I don’t know why I’m like this, but my co-op partner tells me that I’ve ruined their game (affectionately). I get what they mean. I miss Karlach the most, a fiery tiefling barbarian who wants to be touched but has a mechanized heart that turns her skin hotter than a rotisserie chicken. There’s Wyl, a monster hunter who’s under the thumb of a demon queen. There’s Lae'zel. She exists. The party in Baldur’s Gate 3 is one of the most delightfully dysfunctional groups of people you could ever meet – each of their stories is laced with delicious irony – and they’re all dead.

Then there was the time when we took a quest to steal an egg. I got payment upfront, stole the egg, brought it to the person who paid us, and booted it off a cliff. And this was a dialogue option! I could have just thrown the egg off a cliff without entering dialogue because the game’s systems are also set up to allow you to do the most unhinged things.

Playing as The Dark Urge, you can either resist these compulsions or lean into them, but you’re punished for resisting and rewarded with power if you let them take you. I want power. Larian has written this character in such a way that there’s usually some deranged option to every conversation, and even without the promise of raw power from indulging in these base desires, it’s a fight to resist the temptation of choosing them. They’re just so well done. It’s not just the voices The Dark Urge hears – the game’s writers become the devil on your shoulder, whispering to you: “Do it. Be a chaos goblin.”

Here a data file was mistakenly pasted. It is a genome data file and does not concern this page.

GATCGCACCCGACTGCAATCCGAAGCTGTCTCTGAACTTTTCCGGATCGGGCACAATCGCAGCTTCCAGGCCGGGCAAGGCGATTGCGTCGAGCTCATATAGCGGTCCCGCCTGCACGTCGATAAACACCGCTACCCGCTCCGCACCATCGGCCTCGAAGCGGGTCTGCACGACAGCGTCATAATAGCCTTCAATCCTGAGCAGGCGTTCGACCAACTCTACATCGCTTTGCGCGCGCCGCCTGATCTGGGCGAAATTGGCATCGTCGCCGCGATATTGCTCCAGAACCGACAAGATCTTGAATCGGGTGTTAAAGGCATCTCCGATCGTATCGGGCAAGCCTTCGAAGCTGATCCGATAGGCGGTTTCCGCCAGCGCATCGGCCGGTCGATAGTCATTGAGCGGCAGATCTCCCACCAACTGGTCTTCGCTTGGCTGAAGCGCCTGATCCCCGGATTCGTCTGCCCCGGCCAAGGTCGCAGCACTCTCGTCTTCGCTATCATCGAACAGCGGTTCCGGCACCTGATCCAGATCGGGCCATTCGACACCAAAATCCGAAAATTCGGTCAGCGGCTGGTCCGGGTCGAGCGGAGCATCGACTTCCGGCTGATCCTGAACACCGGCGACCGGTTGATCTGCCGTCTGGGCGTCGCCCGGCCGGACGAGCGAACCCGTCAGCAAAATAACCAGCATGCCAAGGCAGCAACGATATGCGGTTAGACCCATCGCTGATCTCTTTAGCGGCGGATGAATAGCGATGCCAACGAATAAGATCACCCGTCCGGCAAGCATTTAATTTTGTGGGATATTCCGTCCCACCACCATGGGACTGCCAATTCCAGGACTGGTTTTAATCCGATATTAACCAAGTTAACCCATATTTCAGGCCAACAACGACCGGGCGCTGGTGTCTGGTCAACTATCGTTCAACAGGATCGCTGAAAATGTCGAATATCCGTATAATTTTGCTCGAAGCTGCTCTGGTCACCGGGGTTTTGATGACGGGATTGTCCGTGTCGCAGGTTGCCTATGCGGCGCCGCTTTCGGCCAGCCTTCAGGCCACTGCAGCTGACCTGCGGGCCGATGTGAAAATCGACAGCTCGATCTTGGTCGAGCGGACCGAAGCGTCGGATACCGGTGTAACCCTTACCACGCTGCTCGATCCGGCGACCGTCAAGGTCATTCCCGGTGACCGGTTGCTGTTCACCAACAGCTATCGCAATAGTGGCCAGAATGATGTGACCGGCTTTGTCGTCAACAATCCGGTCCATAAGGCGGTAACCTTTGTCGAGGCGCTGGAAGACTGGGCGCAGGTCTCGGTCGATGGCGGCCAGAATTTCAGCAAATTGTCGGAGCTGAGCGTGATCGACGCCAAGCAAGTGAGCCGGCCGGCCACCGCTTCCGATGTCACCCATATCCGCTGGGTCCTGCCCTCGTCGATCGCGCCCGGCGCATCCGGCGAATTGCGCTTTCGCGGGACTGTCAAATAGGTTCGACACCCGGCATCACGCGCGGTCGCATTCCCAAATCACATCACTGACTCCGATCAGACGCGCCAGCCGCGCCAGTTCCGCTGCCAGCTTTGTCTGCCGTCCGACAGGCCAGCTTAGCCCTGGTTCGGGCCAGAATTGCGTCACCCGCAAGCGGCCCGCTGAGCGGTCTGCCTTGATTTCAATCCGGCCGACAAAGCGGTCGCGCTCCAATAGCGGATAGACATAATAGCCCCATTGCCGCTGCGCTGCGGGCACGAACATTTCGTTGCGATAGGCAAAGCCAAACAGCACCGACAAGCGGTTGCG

Shadowheart stares at an artefact in Baldur's Gate 3.

She might have cuckolded me, but Shadowheart will always be by my side. 

Maybe next time I won’t rip Gale’s arm off and carry it around with me for the entire game. Maybe I’ll recruit him to my party and actually speak to him. Maybe see his face before I ruin his life. Maybe I won’t scare children and animals. Maybe I’ll be a normal, innocent man.

Baldur’s Gate 3 is as close to the improv comedy and drama of Dungeons & Dragons as we’ve ever got in digital form.

What Larian has done here is staggering. Almost every animal in the game – from rats to squirrels and oxen – is a proper character if you have Animal Speaking potions to hand. And even if you don’t, the Animal Handling skill might allow you to intuit them. When a character dies, you can often use a Speak to the Dead spell to get more information out of them from beyond the grave. There are so many things to see and do and people and things to talk to that it makes your head spin.